Launch Slideshow

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Carlos Jiménez

Carlos Jiménez

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    Carlos Jiménez, AIA, began building his Houston studio in 1983. "I opened my own studio very precociously," he says. "I wanted my first project to be my own house."

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    Jiménez has been working on his studio ever since, he says, adding or subtracting buildings and elements every three years or so. "It never gets completed," he says. "I’ve really never left it."

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    His studio is "how I make sense of a city like Houston," Jiménez says. "It’s not that I dislike the way Houston has developed, but I’m not as interested in being in this kind of maelstrom. I avoid driving as much as I can."

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    Jason Fulford

    To say that the studio space is personal for Jiménez is to understate his feelings for it. "I have lived here and worked here," he says. "It’s a place where I’ve developed my life. It’s not a place where I go to work."

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    "I really believe in the radical power of basic forms. I think today we can practically make any shape at whim. But I really believe in the power of very simple shapes," Jiménez says. "When I say radical, it’s because they still remain the most amazing to me. Because they are so easy to alter, or to modify, or to include. The more complex the formal expression, the more difficult it is to transform it—it becomes highly singular, too individualistic. I prefer the anonymity of form."
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    He presently works with two other designers, and the studio does not typically employ more than five.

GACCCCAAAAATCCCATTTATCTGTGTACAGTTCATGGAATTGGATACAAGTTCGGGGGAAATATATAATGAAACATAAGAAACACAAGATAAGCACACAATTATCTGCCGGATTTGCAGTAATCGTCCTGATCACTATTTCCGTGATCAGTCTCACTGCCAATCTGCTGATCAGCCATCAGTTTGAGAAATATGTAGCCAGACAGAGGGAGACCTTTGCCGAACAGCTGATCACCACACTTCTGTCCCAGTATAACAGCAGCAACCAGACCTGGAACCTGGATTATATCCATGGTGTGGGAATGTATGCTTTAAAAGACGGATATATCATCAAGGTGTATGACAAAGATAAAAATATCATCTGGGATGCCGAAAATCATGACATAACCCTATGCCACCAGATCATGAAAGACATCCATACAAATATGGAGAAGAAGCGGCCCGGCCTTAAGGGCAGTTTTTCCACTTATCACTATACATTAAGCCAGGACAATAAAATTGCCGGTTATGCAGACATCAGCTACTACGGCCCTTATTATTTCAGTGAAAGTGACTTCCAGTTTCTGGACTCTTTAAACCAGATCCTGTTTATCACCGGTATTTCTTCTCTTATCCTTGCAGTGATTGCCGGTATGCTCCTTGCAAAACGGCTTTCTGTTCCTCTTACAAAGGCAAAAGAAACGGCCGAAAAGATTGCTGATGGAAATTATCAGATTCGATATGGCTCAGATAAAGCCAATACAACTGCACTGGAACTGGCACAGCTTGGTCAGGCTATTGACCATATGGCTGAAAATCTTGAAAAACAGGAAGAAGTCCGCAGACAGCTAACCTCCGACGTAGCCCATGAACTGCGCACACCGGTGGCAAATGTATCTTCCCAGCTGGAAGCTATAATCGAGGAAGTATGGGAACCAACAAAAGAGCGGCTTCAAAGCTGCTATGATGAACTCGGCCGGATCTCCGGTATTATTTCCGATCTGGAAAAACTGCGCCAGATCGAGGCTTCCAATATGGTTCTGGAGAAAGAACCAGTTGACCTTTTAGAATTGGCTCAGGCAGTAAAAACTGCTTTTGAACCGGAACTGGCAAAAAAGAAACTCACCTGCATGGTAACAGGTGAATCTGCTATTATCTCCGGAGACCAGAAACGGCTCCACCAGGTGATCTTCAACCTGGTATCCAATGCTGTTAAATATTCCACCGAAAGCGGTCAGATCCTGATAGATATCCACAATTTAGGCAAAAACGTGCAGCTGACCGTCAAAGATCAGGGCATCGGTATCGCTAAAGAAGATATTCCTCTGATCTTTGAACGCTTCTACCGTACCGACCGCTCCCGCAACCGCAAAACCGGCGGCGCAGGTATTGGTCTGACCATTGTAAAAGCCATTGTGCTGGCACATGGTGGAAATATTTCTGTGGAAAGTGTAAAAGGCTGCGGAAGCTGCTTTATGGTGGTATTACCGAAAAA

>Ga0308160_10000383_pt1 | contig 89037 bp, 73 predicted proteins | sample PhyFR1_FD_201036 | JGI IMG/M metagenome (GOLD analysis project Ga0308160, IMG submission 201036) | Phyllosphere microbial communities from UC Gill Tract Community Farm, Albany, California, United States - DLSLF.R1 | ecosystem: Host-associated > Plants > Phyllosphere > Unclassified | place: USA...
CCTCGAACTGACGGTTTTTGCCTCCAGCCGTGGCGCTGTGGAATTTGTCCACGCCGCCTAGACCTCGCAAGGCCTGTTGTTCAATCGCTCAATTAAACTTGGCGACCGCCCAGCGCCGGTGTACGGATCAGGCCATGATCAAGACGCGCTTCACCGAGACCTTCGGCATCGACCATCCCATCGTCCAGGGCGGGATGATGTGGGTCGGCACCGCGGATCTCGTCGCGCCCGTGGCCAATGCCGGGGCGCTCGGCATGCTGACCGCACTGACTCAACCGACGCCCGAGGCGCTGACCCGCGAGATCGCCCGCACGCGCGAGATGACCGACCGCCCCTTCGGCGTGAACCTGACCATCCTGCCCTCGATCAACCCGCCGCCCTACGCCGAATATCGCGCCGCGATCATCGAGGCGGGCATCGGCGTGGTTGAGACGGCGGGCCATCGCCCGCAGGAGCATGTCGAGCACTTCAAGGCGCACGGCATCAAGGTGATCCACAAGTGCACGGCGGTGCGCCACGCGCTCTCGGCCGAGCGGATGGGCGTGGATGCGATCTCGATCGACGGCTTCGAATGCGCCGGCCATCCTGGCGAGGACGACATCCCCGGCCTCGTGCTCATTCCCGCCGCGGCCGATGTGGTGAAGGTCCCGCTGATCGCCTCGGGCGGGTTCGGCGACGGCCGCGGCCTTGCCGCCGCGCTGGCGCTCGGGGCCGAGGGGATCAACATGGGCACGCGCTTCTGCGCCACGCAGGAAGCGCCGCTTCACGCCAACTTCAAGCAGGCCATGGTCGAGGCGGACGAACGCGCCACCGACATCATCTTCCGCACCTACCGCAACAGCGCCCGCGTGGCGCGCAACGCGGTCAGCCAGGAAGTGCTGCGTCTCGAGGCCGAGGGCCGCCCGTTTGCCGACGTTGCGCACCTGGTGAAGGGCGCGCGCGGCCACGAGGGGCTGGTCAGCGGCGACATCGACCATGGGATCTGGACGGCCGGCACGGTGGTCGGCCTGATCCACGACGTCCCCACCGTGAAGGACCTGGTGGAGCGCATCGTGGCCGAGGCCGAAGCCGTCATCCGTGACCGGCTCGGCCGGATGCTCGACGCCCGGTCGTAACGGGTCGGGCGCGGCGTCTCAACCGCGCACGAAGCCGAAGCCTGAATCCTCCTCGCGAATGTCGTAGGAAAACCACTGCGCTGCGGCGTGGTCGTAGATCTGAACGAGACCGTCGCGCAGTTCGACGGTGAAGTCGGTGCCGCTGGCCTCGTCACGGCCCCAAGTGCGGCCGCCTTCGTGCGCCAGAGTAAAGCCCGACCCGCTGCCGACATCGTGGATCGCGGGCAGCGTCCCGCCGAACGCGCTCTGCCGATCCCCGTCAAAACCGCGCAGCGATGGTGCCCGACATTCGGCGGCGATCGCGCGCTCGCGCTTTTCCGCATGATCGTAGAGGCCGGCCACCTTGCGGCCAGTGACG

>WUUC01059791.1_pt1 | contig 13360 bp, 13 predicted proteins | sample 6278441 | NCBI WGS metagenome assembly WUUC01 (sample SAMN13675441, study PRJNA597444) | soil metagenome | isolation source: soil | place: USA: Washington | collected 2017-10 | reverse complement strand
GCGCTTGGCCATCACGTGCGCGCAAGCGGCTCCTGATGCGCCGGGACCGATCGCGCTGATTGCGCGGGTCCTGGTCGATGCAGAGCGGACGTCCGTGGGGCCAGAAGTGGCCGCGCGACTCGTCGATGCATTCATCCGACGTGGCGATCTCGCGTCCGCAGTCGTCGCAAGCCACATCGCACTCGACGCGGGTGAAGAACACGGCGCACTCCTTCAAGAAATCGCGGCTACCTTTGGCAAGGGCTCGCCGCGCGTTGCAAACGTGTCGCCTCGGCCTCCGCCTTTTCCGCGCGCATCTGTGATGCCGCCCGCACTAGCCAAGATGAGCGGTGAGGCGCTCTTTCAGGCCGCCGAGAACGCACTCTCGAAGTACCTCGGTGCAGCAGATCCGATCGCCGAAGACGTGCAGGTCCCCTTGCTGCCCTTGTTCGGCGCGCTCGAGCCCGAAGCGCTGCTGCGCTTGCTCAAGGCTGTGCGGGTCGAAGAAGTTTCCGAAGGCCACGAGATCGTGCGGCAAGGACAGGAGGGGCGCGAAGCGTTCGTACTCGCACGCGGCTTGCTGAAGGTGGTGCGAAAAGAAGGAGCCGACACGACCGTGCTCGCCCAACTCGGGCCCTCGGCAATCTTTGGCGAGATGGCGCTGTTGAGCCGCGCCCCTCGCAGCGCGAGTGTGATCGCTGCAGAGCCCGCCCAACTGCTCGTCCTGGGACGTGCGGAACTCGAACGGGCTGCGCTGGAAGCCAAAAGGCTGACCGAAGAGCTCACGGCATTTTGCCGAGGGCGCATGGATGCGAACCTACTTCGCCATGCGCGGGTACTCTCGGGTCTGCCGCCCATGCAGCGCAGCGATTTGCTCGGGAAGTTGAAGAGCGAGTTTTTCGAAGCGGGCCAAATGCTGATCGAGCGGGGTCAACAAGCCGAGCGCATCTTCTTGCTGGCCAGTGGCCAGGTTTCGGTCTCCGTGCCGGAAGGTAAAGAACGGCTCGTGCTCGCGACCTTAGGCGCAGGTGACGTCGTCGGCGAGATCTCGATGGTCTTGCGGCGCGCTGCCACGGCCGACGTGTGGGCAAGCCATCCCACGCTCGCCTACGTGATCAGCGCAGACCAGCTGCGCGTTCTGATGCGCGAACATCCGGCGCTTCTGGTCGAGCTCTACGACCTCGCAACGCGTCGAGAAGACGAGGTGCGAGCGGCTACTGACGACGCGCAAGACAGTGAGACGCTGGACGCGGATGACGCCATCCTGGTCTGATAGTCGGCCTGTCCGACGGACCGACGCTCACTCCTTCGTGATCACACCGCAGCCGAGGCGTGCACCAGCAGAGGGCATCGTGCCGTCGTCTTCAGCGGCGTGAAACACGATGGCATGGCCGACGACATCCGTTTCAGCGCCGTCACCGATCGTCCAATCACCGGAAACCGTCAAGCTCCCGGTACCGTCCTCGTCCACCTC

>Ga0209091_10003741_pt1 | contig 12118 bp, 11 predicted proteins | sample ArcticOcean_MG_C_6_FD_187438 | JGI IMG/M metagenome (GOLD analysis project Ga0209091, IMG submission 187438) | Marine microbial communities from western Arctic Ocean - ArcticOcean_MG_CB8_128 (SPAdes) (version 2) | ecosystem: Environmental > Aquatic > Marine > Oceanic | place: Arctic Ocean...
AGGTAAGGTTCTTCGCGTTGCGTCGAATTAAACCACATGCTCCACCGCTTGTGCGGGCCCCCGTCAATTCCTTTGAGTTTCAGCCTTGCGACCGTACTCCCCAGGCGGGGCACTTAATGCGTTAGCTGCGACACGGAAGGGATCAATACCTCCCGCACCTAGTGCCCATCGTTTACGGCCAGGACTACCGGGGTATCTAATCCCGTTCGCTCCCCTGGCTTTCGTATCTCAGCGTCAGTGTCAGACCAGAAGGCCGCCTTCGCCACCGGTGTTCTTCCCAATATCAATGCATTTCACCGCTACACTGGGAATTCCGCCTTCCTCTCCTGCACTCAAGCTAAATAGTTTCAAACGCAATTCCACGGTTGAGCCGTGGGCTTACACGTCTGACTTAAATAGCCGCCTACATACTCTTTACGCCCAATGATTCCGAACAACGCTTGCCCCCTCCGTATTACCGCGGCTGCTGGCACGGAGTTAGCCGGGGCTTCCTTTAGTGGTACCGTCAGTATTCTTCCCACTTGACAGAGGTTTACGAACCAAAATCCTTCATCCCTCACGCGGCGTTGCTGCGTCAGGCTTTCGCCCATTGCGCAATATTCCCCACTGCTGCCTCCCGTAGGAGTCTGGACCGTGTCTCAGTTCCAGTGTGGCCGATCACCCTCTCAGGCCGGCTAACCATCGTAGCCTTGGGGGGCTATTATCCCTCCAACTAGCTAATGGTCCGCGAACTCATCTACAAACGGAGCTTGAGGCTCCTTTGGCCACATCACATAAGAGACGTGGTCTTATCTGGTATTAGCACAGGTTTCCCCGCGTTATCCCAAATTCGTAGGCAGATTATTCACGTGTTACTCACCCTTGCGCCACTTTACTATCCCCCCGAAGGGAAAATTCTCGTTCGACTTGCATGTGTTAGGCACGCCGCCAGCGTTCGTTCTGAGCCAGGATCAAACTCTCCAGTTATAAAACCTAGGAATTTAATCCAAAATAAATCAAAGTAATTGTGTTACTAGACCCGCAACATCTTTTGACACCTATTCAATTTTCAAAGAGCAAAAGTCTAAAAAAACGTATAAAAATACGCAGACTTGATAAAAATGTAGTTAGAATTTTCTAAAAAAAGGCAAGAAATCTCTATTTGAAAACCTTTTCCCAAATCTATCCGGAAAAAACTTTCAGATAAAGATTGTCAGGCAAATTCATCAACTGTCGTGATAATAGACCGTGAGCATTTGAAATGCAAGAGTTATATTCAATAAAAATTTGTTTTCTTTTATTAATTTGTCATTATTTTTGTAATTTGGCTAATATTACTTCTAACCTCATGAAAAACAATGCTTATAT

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    "Most of my studio buildings exist like a tree or like a cloud. They’re there, and they’re hardly noticed," Jiménez says. "That’s what I’m interested in in my architecture. You know that they’re there, but they’re not always claiming authority or their presence. They get slightly softened or expanded by landscape."
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    Jason Fulford

    Jiménez acknowledges Alvar Aalto’s Villa Mairea as an influence, but he says that he is keen on film, fiction, and poetry, in particular Spanish, Latin American, and North American artists.
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    "It’s an atmosphere I need to be able to work in," Jiménez says. "So I’ve really made this place to fit a very personal view of what architecture is and can do. Right across the street I have built my house."
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    Inside Jiménez's studio.
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    Jiménez says that he searches for clients, not projects, and establishes relationships with them. He is working today on a photography studio for his first client, for whom he first worked in 1982.
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    "I like the way artists use form to transcend form," he says. "They’re interested in the spaces between words, how the images become narrative."
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    Inside Jiménez's studio.
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    Inside Jiménez's studio.
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    Inside Jiménez's studio.
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    Jiménez says that he takes his time and has never been overburdened by projects. "I’ve always been able to control and maintain the right amount of work."